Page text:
About the EXHIBITION an the FILM
_ _ _ DIAGRAM and STRUCTURE _ _ _
The Milchhof Diagram (MD) and Milchhof are two different but interrelated situations. The first is an exhibition and the second is a film. This exhibition exists according to específic parameters, occupying a certain space and a period of time, while film has infinite distribution. The Milchhof Diagram presents a spatial choreography, Milchhof on the other hand, expands and contextualizes the exhibition’s social, architectural and historical position. The first was conceived with Milan Ther and the second was a collaboration with Verena Kathrein.
In MD, I was confronted with a feeling of emptiness when negotiating formalism in dealing with the entanglement of past and current histories in Germany. Meanwhile the Kunstverein Nürnberg’s director navigated problems with budgets and lack of financial support for the institution.
The difference between a diagram and structure is what characterizes the dialogue between these two works. While the diagram opens and creates multiple connections (formal, associative, temporal, situational, etc.), the structure determines and insists on permutations and their subsequent repetitions. In the Neoliberal power systems, the subject is constantly trapped between diagrammatic and structural forms of control.
By charting viewers’ paths, their interstices and gazes, the film reveals a structural historical condition – the return or persistence of form. In the first room from the central entrance of the building, the viewer sees a matte black ceramic mounted on the wall. The space is illuminated by two light boxes, one on the floor, another hung on the wall. The images are photographs of a series of matte black ceramics, digitally manipulated and transformed. These three objects are connected with a black and white 16 mm film exhibited as a video projection loop on the adjacent room. The film reveals the use of formal analogies reshuffling fixed historical perspectives. As the viewer leaves the first part of the exhibition to go to the next exhibition room, they face a monumental altar-like glass window located in the atrium of the building. Semi-opaque pvc-filters, another element of the exhibition, are mounted on each pane of the large window reducing the presence of the anterior space, constructed in the early 2000s.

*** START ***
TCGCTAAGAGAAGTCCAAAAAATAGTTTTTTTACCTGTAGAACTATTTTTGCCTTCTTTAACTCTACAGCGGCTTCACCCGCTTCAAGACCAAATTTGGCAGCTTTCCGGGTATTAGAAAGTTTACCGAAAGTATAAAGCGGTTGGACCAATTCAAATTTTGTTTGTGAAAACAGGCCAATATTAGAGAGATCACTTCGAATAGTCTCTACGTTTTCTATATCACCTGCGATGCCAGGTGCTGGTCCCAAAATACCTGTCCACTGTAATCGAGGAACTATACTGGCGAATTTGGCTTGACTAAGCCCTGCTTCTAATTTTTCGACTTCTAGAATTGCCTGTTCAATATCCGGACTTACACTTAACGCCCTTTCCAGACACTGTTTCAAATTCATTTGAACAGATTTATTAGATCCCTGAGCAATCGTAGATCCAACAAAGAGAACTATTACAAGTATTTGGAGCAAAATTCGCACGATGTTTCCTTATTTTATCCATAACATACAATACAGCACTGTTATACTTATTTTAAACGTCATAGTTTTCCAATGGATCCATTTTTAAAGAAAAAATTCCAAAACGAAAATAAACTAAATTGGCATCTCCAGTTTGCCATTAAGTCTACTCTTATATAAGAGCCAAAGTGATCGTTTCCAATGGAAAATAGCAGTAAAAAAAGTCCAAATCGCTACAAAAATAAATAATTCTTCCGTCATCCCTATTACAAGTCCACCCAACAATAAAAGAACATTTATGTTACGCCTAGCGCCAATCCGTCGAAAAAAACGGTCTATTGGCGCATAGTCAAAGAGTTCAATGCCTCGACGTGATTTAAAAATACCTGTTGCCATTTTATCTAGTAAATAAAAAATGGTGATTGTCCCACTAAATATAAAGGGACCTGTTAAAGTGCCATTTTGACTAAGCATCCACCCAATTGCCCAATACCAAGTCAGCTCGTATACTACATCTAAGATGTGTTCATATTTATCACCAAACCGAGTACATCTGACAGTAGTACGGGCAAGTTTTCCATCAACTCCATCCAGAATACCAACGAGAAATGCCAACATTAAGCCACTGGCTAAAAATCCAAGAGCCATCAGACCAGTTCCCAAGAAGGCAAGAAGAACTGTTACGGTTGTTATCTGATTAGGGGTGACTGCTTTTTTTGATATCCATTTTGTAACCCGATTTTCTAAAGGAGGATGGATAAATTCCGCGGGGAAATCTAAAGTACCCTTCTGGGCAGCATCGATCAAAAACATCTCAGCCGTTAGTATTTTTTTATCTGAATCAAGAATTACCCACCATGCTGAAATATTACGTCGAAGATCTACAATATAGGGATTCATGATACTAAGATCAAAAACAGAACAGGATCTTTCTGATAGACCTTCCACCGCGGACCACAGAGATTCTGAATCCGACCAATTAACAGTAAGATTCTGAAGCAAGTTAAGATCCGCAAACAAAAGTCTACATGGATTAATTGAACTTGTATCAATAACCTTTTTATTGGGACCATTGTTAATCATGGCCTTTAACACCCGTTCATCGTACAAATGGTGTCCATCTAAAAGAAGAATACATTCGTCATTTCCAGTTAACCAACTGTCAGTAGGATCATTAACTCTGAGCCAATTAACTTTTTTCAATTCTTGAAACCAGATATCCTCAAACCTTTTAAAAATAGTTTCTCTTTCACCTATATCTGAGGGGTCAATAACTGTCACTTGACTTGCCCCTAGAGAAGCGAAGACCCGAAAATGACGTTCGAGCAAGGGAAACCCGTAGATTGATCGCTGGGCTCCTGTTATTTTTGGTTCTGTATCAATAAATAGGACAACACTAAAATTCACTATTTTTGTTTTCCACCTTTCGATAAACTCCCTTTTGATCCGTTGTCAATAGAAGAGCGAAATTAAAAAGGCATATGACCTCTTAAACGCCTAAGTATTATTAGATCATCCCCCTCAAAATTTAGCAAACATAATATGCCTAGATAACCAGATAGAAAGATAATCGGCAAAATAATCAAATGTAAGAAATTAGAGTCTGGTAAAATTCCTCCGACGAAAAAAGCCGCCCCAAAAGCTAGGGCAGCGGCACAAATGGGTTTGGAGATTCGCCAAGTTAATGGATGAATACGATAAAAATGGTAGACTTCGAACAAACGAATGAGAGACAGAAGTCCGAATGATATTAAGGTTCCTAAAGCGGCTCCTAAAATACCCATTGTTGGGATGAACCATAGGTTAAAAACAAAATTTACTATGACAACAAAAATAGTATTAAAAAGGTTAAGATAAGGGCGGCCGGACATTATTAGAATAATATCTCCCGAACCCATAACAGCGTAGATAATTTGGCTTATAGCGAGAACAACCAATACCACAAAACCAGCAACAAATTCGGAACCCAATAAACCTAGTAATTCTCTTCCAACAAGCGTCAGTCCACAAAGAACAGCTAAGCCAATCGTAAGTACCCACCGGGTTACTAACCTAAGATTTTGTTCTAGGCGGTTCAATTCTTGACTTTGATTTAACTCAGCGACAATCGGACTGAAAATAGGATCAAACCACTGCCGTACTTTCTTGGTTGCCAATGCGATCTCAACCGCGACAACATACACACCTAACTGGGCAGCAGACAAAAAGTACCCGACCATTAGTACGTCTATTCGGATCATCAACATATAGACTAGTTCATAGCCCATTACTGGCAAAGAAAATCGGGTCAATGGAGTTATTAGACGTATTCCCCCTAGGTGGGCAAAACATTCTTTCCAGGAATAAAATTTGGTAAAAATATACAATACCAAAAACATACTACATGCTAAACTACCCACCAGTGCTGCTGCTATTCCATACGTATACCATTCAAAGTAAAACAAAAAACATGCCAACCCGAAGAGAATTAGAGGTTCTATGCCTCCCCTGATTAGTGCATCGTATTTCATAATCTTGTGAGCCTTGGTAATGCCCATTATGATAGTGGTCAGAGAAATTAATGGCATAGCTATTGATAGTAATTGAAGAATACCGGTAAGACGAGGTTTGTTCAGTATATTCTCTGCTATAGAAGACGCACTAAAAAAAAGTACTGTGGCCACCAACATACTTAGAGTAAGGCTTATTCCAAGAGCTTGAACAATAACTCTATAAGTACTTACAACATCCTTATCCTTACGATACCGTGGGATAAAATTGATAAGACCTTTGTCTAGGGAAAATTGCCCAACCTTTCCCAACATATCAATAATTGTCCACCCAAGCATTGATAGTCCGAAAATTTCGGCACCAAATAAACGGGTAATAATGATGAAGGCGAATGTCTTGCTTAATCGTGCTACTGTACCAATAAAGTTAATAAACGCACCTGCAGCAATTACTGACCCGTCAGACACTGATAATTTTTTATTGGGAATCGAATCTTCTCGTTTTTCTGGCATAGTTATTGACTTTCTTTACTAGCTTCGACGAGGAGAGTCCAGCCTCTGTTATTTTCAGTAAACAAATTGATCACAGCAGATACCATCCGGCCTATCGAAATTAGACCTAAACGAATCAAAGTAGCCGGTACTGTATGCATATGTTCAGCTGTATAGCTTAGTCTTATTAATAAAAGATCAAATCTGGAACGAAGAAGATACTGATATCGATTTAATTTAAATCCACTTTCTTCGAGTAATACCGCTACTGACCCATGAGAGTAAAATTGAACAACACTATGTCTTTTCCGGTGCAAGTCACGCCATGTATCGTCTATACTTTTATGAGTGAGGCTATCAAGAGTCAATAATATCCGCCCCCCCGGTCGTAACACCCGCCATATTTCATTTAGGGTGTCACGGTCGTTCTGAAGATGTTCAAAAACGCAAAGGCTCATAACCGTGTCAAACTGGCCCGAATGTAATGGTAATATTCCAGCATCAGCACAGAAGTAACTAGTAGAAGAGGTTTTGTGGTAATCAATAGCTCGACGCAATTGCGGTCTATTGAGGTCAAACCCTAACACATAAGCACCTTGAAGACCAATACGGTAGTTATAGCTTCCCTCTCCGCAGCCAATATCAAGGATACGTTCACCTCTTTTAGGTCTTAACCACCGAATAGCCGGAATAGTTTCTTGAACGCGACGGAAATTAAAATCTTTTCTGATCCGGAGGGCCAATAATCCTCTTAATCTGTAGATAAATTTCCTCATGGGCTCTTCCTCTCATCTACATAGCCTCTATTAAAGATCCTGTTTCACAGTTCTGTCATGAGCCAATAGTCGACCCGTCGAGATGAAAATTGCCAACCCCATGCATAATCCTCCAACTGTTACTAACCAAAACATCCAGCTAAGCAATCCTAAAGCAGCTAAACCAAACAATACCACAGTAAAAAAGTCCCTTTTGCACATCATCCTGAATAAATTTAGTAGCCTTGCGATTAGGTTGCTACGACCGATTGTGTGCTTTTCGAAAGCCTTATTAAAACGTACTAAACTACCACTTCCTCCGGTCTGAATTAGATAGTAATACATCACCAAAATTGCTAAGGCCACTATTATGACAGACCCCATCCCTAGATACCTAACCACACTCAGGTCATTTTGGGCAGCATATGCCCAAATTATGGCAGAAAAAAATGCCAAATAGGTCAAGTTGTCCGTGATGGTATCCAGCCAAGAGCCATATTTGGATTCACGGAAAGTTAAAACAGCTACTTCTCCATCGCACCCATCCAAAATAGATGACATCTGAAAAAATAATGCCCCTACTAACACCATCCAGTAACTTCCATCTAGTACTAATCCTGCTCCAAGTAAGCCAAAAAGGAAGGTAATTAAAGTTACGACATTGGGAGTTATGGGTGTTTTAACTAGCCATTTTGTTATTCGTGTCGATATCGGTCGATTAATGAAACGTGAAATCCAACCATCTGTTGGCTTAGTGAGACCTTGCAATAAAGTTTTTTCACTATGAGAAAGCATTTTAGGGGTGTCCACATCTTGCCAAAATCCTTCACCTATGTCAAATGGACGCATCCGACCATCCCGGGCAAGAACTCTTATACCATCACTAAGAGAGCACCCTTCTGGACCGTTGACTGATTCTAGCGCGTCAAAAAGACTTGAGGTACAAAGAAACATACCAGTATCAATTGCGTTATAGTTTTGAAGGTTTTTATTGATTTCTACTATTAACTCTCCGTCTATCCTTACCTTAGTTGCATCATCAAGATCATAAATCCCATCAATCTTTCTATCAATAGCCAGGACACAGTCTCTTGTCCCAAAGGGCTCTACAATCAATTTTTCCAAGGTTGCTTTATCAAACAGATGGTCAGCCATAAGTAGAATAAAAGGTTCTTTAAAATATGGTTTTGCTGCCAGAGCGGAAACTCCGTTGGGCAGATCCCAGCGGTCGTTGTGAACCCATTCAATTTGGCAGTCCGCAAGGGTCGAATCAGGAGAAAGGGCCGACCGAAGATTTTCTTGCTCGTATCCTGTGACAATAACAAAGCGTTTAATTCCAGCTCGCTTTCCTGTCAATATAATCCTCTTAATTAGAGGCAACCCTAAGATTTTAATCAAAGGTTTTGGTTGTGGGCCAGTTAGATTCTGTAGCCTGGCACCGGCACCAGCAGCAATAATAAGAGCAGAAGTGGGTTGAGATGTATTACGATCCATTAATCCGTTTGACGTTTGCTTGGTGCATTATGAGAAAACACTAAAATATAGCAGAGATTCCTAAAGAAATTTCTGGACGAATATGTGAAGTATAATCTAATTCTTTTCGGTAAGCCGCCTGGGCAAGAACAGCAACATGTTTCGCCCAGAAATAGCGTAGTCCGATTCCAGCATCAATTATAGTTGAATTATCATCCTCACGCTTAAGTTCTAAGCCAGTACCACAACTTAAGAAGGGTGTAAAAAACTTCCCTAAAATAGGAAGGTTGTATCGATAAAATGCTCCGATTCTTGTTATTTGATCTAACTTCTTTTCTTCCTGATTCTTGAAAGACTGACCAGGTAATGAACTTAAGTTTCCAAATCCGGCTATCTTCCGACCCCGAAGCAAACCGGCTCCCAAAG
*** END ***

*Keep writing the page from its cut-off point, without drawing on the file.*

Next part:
The windows of the main gallery have been covered by flattened cardboard boxes from Faber-Castell, the institutions former long time donor, to create a monochromatic container. In this black void, soundwaves modulate a dilution of the visual. On the first floor of the building, three fluorescent bulbs, light a space otherwise dark, to reveal three white monochromatic walls. Upon closer inspection, images of völkisch peasant scenes related to pre-industrial milk production appear in relief appear on these walls. Finally I placed a black and white photograph of an ocean wave on the second floor, like those of which the sounds continuously resonates in the black container on the ground floor encaged by hundreds of flattened Faber Castell boxes, bringing to attention the terminated economic relationship between the company and the Kunstverein, which lasted from 1964 until 2018. The photograph shows a wave frozen in the instant it is about to break, producing uncertainty about whether it will be audible, or quietly collapse. The size of the photograph is derived from one milky window pane which in the form of their ensemble both connect and differentiate the historic milchhof and its contemporary echo.